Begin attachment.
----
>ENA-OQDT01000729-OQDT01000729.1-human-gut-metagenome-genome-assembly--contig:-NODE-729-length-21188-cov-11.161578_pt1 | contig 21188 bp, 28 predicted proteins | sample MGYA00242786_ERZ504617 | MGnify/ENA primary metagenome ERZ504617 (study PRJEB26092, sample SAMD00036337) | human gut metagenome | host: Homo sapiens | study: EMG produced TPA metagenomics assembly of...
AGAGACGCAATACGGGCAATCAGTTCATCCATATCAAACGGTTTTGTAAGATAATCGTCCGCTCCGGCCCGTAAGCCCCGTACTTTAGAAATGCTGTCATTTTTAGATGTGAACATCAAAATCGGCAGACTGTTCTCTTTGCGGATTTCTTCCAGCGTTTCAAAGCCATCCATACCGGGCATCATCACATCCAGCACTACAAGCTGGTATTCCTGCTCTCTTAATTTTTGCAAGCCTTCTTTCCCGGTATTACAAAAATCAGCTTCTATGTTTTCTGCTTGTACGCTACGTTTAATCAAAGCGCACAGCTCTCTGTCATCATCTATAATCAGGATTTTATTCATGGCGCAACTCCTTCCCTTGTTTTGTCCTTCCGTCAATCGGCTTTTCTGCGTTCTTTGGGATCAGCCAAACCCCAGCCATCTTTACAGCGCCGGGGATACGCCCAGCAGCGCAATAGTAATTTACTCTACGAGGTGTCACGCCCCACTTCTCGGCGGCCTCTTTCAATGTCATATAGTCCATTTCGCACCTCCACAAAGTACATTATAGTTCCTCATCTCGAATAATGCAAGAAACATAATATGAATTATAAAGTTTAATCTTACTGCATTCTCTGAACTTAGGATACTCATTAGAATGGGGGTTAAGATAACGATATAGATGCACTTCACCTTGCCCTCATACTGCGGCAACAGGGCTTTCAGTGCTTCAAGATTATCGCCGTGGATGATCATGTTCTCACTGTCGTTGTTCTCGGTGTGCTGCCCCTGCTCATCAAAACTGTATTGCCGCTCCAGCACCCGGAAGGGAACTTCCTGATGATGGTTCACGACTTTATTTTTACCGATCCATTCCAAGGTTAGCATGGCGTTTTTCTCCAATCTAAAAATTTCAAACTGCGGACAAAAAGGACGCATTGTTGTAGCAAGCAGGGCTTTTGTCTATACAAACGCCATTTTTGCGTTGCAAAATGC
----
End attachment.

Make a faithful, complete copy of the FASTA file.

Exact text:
>ENA-OQDT01000729-OQDT01000729.1-human-gut-metagenome-genome-assembly--contig:-NODE-729-length-21188-cov-11.161578_pt1 | contig 21188 bp, 28 predicted proteins | sample MGYA00242786_ERZ504617 | MGnify/ENA primary metagenome ERZ504617 (study PRJEB26092, sample SAMD00036337) | human gut metagenome | host: Homo sapiens | study: EMG produced TPA metagenomics assembly of...
AGAGACGCAATACGGGCAATCAGTTCATCCATATCAAACGGTTTTGTAAGATAATCGTCCGCTCCGGCCCGTAAGCCCCGTACTTTAGAAATGCTGTCATTTTTAGATGTGAACATCAAAATCGGCAGACTGTTCTCTTTGCGGATTTCTTCCAGCGTTTCAAAGCCATCCATACCGGGCATCATCACATCCAGCACTACAAGCTGGTATTCCTGCTCTCTTAATTTTTGCAAGCCTTCTTTCCCGGTATTACAAAAATCAGCTTCTATGTTTTCTGCTTGTACGCTACGTTTAATCAAAGCGCACAGCTCTCTGTCATCATCTATAATCAGGATTTTATTCATGGCGCAACTCCTTCCCTTGTTTTGTCCTTCCGTCAATCGGCTTTTCTGCGTTCTTTGGGATCAGCCAAACCCCAGCCATCTTTACAGCGCCGGGGATACGCCCAGCAGCGCAATAGTAATTTACTCTACGAGGTGTCACGCCCCACTTCTCGGCGGCCTCTTTCAATGTCATATAGTCCATTTCGCACCTCCACAAAGTACATTATAGTTCCTCATCTCGAATAATGCAAGAAACATAATATGAATTATAAAGTTTAATCTTACTGCATTCTCTGAACTTAGGATACTCATTAGAATGGGGGTTAAGATAACGATATAGATGCACTTCACCTTGCCCTCATACTGCGGCAACAGGGCTTTCAGTGCTTCAAGATTATCGCCGTGGATGATCATGTTCTCACTGTCGTTGTTCTCGGTGTGCTGCCCCTGCTCATCAAAACTGTATTGCCGCTCCAGCACCCGGAAGGGAACTTCCTGATGATGGTTCACGACTTTATTTTTACCGATCCATTCCAAGGTTAGCATGGCGTTTTTCTCCAATCTAAAAATTTCAAACTGCGGACAAAAAGGACGCATTGTTGTAGCAAGCAGGGCTTTTGTCTATACAAACGCCATTTTTGCGTTGCAAAATGC